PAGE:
People & Strategy Spring 2018 Vol. 41 No. 2 - 62

In First Person: Suzanne Bell
People + Strategy guest editor Dave Winsborough spoke with Suzanne
Bell, a tenured professor at DePaul University, NASA-funded researcher,
and independent consultant. She is particularly noted for her awardwinning research and cutting-edge practice related to maximizing team
effectiveness.

Predicting Team Success in Outer Space
P+S: Many organizations seem "unconsciously incompetent" when it comes to
teams-that is, they encompass many
forms of coordinated group activity
(virtual teams, project teams, management teams, and so on) but rarely
provide support or training to help teams
perform at their best. What lessons could
be drawn from the greater rigor applied
to space missions (or any other area you
know well)?
Suzanne: I think a common mistake
is to organize work around teams but
to keep HR practices such as selection,
training, and compensation focused on
individuals. For example, when staffing
and managing teams there is usually a
focus on individual characteristics and
skills; compatibility is often overlooked.
In our research for NASA, we specifically focus on the compatibility of team
members and the healthy patterns of
team dynamics that help a team succeed
in the long run. Even highly competent
people who are good "team players" can
get into patterns of jockeying for leadership and fall into classic team traps like
not sharing important information with
the team or the right team members.
The value of a certain characteristic
often depends on the characteristics
of other team members. For example,
empathy may increase in importance
when one or more team members are
less emotionally stable.
Knowing how a team's composition
is likely to shape teamwork can be used
62

PEOPLE + STRATEGY

to staff teams; however, it's not always
possible to create "dream teams" and
a manager has to work with what he
or she is given. In these cases, team
composition can also be thought of as
the team's DNA and informs how to
best structure, lead, reward, and train
the team. For example, I worked with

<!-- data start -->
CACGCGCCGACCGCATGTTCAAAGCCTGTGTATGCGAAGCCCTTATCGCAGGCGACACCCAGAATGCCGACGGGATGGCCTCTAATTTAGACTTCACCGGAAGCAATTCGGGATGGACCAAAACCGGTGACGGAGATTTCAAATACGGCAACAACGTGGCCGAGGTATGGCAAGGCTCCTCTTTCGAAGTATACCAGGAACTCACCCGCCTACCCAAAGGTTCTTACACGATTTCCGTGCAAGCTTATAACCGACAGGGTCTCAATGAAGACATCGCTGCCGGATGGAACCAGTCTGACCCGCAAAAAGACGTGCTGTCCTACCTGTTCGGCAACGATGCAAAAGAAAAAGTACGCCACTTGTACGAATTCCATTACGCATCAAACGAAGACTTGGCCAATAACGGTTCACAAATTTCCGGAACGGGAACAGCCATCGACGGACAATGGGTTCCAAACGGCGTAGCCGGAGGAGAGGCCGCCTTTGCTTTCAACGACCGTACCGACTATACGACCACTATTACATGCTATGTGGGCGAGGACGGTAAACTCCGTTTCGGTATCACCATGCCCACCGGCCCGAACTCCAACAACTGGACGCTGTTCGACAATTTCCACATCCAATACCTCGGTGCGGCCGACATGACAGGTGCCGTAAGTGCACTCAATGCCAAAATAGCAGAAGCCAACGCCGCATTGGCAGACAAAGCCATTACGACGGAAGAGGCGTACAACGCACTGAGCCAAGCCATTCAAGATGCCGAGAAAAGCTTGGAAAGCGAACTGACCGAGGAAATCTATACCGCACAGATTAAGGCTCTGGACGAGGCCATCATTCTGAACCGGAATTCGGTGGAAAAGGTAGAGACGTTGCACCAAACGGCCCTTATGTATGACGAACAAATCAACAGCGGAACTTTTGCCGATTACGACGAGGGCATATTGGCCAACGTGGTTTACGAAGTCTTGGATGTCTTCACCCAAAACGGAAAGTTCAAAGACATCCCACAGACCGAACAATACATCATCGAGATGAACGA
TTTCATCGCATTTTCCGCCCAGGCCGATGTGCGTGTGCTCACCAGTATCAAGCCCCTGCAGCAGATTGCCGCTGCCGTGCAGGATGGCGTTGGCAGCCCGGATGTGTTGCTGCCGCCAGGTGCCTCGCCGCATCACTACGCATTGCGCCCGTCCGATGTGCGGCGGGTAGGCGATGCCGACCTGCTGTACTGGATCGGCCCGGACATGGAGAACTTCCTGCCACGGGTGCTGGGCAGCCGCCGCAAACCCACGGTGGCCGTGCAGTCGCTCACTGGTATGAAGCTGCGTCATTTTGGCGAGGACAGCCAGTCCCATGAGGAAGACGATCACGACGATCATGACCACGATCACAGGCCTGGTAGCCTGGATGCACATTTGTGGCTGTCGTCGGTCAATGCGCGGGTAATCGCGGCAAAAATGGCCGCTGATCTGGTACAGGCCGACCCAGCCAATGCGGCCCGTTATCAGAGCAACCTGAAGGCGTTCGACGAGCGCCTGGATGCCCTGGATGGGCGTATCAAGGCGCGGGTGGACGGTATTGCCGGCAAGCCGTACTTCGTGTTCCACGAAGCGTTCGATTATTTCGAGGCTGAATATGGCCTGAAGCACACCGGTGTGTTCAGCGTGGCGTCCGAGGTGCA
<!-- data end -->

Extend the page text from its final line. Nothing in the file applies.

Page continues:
teams deployed to Afghanistan that
had an ambiguous leadership structure.
Team members were competent and
well trained, but could not resolve who
should take the lead in a particular
circumstance. Members in two different
"leadership" positions were constantly
jockeying for power. The organization
tended to attract leaders that were highly assertive and who were used to "telling it like it was" (e.g., low self-monitoring). With the ambiguous leadership
structure, teams with this composition
could not get into a workable pattern
of teamwork. Information sharing
decreased between team members,
and several of the teams were unable
to meet their objectives. In this case,
the positions were so highly specialized
it was difficult for the organization to
recruit a broader type of applicant.
Changes such as the retitling of positions and role clarification were used
to reduce the ambiguity in leadership
structure that was interacting negatively
with the team's DNA.
Few teams, if any, perfectly coordinate all the time, but the teams that
are "mission focused" are able to keep
smaller disagreements and hiccups

in team interaction from derailing
their team. A "mission focus" is understanding what it means for the team to
succeed and a willingness to do whatever positive behaviors are needed (e.g.,
putting egos aside, backing each other
up as needed) to help the team meet its
objectives. It also requires an understanding of how the team's success
contributes to the bigger picture; for
example, the organization's mission or
competitive advantage. This mission
focus can help team members bridge
small differences and leverage these
differences for the team's and organization's success. Hybrid rewards that integrate both individual and team-based
rewards are one means of keeping team
members accountable while encouraging a mission focus.
P+S: Many leaders know instinctively
what the right mix of people is when
composing teams, but they mostly think
in terms of hard skills. What have we
learned about the mix of other attributes
people possess and their effect on team
cohesion and performance?
Suzanne: We know a lot about how
team composition affects teamwork and
performance. Here are some basics.
First, in most team situations, deep-level
(i.e., underlying) characteristics such as
personality, work style, values, and intelligence have a stronger influence on
teamwork and performance than more
readily detectible characteristics like age



Table of Contents for the Digital Edition of People & Strategy Spring 2018 Vol. 41 No. 2

From the Executive Editor
From the Guest Editor
Perspectives
Ignition Teams: Rising to the Challenges of Innovation